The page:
Elasticsearch offers a boosting option for nearly every type of query, and on top of this, a function_score can also be employed to further personalise the scoring function.


Mining Twitter Data with Python (and JS) – Part 7: Geolocation and Interactive Maps

Geolocation is the process of identifying the geographic location of an object such as a mobile phone or a computer. Twitter allows its users to provide their location when they publish a tweet, in the form of latitude and longitude coordinates. With this information, we are ready to create some nice visualisation for our data, in the form of interactive maps.

This article briefly introduces the GeoJSON format and Leaflet.js, a nice Javascript library for interactive maps, and discusses its integration with the Twitter data we have collected in the previous parts of this tutorial (see Part 4 for details on the rugby data set).

Tutorial Table of Contents:


GeoJSON is a format for encoding geographic data structures. The format supports a variety of geometric types that can be used to visualise the desired shapes onto a map. For our examples, we just need the simplest structure, a Point. A point is identified by its coordinates (latitude and longitude).

In GeoJSON, we can also represent objects such as a Feature or a FeatureCollection. The first one is basically a geometry with additional properties, while the second one is a list of features.

Our Twitter data set can be represented in GeoJSON as a FeatureCollection, where each tweet would be an individual Feature with its one geometry (the aforementioned Point).

This is how the JSON structure looks like:

    "type": "FeatureCollection",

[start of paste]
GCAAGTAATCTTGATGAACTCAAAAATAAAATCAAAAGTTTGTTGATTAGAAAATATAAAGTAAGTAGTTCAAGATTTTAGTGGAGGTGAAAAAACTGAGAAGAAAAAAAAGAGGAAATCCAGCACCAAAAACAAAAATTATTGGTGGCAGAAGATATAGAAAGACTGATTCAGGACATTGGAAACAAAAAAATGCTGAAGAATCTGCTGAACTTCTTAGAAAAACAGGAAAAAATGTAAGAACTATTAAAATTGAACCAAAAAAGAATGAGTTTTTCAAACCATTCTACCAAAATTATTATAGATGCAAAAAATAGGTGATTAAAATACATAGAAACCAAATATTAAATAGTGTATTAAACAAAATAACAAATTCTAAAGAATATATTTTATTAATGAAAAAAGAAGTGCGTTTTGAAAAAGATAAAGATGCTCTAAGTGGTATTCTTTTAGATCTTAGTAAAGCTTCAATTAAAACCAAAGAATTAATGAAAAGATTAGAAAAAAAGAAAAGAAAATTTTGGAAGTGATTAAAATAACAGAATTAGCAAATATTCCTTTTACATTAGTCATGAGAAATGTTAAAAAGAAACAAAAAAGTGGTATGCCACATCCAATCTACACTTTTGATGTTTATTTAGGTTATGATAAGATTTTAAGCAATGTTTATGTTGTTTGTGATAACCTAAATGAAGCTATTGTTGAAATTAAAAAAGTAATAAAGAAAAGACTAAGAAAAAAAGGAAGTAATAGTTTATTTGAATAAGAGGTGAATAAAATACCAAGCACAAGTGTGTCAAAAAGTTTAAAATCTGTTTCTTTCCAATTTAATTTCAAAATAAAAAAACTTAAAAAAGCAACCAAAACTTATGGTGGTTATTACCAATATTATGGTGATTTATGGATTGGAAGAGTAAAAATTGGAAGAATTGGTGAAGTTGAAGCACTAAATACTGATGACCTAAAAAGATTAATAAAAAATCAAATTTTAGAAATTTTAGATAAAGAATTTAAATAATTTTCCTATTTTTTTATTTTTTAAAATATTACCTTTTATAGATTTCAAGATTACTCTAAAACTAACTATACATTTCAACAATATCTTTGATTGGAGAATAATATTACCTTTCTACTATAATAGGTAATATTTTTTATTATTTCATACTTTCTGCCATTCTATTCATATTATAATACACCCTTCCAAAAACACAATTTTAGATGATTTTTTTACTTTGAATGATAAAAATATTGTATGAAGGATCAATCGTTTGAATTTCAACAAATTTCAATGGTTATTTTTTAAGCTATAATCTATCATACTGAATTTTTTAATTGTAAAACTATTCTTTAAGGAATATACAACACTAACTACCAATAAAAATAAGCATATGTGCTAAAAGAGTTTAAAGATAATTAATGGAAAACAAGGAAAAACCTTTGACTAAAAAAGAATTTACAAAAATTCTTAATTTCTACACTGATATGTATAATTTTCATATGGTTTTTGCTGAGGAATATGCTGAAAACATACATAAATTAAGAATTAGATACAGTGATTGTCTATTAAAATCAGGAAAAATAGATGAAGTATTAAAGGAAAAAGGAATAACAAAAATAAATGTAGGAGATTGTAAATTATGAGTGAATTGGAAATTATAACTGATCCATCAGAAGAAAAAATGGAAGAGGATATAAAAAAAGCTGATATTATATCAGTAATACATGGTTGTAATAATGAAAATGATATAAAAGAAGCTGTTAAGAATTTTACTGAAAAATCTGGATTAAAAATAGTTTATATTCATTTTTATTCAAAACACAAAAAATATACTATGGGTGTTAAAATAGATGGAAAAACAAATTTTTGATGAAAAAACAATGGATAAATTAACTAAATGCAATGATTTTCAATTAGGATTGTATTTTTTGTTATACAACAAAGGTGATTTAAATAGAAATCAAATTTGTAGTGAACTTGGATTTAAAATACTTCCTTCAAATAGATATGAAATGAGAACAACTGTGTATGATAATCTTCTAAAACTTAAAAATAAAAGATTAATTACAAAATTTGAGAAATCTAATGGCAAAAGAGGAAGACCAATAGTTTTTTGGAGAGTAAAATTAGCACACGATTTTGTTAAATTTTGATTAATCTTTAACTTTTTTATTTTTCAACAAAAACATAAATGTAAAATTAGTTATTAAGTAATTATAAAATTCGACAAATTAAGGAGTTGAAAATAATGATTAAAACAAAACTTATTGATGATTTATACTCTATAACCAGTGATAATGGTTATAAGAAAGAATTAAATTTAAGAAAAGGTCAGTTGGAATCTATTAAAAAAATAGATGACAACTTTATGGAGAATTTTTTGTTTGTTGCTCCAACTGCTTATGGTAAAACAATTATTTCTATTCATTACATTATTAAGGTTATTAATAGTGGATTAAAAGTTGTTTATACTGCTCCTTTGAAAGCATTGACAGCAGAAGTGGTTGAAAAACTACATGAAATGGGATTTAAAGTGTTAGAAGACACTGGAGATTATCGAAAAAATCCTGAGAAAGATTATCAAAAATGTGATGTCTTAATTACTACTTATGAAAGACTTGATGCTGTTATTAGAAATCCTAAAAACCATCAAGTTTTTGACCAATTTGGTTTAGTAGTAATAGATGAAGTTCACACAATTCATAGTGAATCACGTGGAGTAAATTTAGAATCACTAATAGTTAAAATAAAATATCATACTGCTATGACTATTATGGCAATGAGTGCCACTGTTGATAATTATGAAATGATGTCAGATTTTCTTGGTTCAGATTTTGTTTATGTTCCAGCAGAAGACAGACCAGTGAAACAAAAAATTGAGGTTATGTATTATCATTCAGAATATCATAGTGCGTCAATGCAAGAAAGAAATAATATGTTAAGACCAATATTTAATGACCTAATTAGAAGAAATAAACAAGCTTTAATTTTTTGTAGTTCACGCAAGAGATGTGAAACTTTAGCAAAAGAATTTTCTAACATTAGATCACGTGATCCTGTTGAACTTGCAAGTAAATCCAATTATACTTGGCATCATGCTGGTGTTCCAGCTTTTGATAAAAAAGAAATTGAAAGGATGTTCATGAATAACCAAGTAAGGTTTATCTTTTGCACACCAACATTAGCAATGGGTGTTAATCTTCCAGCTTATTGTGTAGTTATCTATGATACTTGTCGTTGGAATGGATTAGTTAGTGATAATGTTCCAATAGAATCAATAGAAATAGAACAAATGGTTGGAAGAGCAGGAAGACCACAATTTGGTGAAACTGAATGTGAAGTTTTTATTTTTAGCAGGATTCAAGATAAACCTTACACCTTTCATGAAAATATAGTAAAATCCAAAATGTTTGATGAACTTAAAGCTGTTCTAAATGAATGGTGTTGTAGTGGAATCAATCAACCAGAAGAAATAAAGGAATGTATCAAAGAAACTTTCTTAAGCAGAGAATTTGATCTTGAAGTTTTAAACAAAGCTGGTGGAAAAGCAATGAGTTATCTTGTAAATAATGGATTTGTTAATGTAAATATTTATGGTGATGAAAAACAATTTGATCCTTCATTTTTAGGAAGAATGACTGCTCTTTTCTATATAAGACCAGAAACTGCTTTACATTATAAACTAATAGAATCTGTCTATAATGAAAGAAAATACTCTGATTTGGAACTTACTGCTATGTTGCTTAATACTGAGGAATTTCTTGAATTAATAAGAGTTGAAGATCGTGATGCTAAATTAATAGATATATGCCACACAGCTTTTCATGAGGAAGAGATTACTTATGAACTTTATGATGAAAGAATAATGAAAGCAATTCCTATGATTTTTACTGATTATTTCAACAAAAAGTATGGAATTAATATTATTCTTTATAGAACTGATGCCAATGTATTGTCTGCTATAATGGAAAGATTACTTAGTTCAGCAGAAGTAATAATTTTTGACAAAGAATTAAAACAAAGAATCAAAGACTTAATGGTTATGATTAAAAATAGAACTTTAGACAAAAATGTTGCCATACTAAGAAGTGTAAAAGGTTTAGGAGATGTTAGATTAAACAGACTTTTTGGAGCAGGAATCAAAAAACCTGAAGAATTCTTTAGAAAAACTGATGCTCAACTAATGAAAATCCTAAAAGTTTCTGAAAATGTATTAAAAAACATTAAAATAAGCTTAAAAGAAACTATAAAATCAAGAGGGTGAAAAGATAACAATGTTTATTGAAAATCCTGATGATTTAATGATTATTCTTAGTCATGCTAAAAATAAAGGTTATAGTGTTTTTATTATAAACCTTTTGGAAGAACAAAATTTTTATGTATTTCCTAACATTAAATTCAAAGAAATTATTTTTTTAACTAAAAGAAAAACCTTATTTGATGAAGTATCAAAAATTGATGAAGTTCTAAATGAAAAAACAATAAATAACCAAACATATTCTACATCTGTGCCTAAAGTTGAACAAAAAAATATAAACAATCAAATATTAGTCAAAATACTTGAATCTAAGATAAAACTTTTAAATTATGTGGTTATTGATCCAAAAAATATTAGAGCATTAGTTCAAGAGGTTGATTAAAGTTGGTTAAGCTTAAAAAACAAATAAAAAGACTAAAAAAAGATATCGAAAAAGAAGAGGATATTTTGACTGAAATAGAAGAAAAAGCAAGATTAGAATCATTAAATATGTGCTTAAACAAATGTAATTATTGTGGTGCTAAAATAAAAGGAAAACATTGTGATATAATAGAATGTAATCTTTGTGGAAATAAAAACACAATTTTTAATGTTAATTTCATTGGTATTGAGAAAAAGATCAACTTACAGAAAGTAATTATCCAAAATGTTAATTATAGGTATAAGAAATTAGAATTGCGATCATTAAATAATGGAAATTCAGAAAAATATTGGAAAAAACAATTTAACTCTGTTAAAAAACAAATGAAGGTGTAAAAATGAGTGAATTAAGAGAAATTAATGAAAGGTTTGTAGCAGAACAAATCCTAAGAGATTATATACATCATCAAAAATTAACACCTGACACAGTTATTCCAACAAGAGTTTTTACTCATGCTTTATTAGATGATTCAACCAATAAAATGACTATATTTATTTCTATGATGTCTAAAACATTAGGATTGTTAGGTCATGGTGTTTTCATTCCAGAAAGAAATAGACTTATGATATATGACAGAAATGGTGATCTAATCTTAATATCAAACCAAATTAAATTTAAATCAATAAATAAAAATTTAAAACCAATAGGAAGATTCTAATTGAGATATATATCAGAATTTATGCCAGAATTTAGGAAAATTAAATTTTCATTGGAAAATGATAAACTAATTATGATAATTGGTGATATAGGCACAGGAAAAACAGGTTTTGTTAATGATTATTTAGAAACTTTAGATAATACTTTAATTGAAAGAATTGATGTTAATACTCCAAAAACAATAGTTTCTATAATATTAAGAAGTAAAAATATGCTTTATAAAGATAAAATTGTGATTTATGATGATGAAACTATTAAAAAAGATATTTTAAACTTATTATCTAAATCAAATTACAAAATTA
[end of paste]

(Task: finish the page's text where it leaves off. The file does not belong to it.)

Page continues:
"features": [
            "type": "Feature",
            "geometry": {
                "type": "Point", 
                "coordinates": [some_latitude, some_longitude]
            "properties": {
                "text": "This is sample a tweet",
                "created_at": "Sat Mar 21 12:30:00 +0000 2015"
        /* more tweets ... */

From Tweets to GeoJSON

Assuming the data are stored in a single file as described in the first chapter of this tutorial, we simply need to iterate all the tweets looking for the coordinates field, which may or may not be present. Keep in mind that you need to use coordinates, because the geo field is deprecated (see the API).

This code will read the data set, looking for tweets where the coordinates are explicitely given. Once the GeoJSON data structure is created (in the form of a Python dictionary), then the data are dumped into a file called geo_data.json:

# Tweets are stored in "fname"
with open(fname, 'r') as f:
    geo_data = {
        "type": "FeatureCollection",
        "features": []
    for line in f:
        tweet = json.loads(line)
        if tweet['coordinates']:
            geo_json_feature = {
                "type": "Feature",
                "geometry": tweet['coordinates'],
                "properties": {
                    "text": tweet['text'],
                    "created_at": tweet['created_at']

# Save geo data
with open('geo_data.json', 'w') as fout:
    fout.write(json.dumps(geo_data, indent=4))

Interactive Maps with Leaflet.js

Leaflet.js is an open-source Javascript library for interactive maps. You can create maps with tiles of your choice (e.g. from OpenStreetMap or MapBox), and overlap interactive components.

In order to prepare a web page that will host a map, you simply need to include the library and its CSS, by putting in the head section of your document the following lines:

<link rel="stylesheet" href="http://cdnjs.cloudflare.com/ajax/libs/leaflet/0.7.3/leaflet.css" />
<script src="http://cdnjs.cloudflare.com/ajax/libs/leaflet/0.7.3/leaflet.js"></script>

Moreover, we have all our GeoJSON data in a separate file, so we want to load the data dynamically rather than manually put all the points in the map. For this purpose, we can easily play with jQuery, which we also need to include:

<script src="http://code.jquery.com/jquery-2.1.0.min.js"></script>

The map itself will be placed into a div element:

<!-- this goes in the <head> -->
#map {
    height: 600px;
<!-- this goes in the <body> -->
<div id="map"></div>

We’re now ready to create the map with Leaflet:

// Load the tile images from OpenStreetMap
var mytiles = L.tileLayer('http://{s}.tile.osm.org/{z}/{x}/{y}.png', {
    attribution: '&copy; <a href="http://osm.org/copyright">OpenStreetMap</a> contributors'
// Initialise an empty map
var map = L.map('map');
// Read the GeoJSON data with jQuery, and create a circleMarker element for each tweet
// Each tweet will be represented by a nice red dot
$.getJSON("./geo_data.json", function(data) {